{{featured_button_text}}

JUNEAU — A 23-year-old Beaver Dam woman made waived her preliminary hearing Wednesday for driving into the Beaver Dam River while she was allegedly intoxicated last spring.

Her boyfriend, Jared Frakes, died following the crash.

Cindy Lara Esparza is charge of homicide by intoxicated use of a motor vehicle. She could face 25 years in prison and a $100,000 fine if convicted of the charge.

Esparza was the driver April 2 when a Jeep Patriot went into the Beaver Dam River near Ryan Cantafio’s Way at 2 a.m. The vehicle appeared to have driven off of Madison Street and through the guardrail into the river. Jared Frakes was pronounced dead at Beaver Dam Community Hospital after being pulled from the car.

According to the criminal complaint, when officers arrived at the scene, the vehicle was upside down and was almost completely submerged. An officer jumped down off the retaining wall onto the rocks. The officer called for a rope because of the current in the water.

Other officers arrived at the scene and they reached the vehicle, but had difficulty breaking the window because of the conditions in the water. According to the complaint, an officer gained entry to the vehicle after opening the rear driver’s side door, when he saw a car seat in the vehicle. The driver’s side door was opened and Esparza was rescued from the car. The complaint says that an officer smelled alcohol on Esparza while taking her to the shore.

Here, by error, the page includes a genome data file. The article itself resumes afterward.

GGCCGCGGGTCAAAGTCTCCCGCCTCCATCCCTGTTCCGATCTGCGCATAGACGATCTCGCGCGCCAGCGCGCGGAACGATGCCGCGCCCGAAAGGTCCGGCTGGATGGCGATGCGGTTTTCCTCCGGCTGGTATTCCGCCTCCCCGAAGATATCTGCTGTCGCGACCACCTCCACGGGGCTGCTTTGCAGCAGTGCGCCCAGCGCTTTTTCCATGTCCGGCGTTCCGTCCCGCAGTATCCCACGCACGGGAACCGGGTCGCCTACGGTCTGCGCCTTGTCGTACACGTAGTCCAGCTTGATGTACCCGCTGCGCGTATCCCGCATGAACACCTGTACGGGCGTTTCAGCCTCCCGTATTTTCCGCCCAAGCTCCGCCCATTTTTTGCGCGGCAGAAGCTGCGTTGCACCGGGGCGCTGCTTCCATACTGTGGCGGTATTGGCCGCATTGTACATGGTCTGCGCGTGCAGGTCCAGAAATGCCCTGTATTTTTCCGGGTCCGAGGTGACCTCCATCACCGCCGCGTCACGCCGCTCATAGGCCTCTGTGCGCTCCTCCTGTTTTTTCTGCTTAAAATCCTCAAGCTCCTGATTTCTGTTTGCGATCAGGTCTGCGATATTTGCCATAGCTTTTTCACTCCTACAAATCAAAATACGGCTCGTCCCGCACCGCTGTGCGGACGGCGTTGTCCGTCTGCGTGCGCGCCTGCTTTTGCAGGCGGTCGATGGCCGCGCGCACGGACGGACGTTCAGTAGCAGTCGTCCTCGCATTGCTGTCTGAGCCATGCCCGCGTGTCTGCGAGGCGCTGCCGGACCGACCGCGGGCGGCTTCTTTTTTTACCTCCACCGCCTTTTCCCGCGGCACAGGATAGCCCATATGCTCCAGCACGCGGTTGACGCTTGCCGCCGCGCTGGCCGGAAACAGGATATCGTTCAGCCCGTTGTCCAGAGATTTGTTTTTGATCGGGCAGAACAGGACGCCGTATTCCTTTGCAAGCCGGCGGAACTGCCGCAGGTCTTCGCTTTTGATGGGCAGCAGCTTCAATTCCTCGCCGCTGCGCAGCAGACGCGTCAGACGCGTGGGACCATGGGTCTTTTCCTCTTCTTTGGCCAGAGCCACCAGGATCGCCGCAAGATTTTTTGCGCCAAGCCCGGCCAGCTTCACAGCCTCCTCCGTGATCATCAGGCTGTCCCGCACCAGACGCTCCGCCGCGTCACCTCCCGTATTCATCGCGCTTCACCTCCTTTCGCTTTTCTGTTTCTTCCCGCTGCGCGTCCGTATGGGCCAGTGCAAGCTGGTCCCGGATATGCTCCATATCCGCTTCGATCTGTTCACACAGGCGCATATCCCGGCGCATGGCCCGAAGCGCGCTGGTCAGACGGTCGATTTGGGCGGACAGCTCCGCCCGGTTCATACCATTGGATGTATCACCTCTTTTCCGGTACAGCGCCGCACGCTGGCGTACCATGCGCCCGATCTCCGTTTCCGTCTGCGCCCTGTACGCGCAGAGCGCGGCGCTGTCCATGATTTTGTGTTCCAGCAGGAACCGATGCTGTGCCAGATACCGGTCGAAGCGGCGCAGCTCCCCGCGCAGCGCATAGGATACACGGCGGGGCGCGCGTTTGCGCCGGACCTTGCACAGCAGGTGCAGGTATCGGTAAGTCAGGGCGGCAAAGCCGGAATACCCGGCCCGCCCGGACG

The Beaver Dam Fire Department dive team was needed to reach Frakes on the passenger side of the vehicle.

You have free articles remaining.

Become a Member

Both were taken to Beaver Dam Community Hospital.

According to the criminal complaint, two people who had been with Esparza and Frakes earlier that night told officers the couple had been drinking at the former Johnny’s Lounge and Esparza drank a mixed drink and about four or five shots of tequila. The two arrived at the bar between 10 and 11:30 p.m.

Police received results from Esparza’s blood draw April 30, which showed she had a blood-alcohol level of .212, more than double the legal limit of .08.

An arraignment in the case is scheduled Oct. 2.

There were three accidents in 2010 and 2011 that resulted in vehicles going into the Beaver Dam River at the same location.

Earlier this summer, Beaver Dam Fire Department staff trained to learn how to operate the dam upstream from the site so water flow could be reduced in case of an emergency.

Follow Terri Pederson on Twitter @tlp53916 or contact her at 920-356-6760.

(0) comments

Welcome to the discussion.

We welcome reader interaction. What are your questions about this article? Do you have an idea to share? Please stick to the topic and maintain a respectful attitude toward other participants. (You can help: Use the 'Report' link to let us know of off-topic or offensive posts.)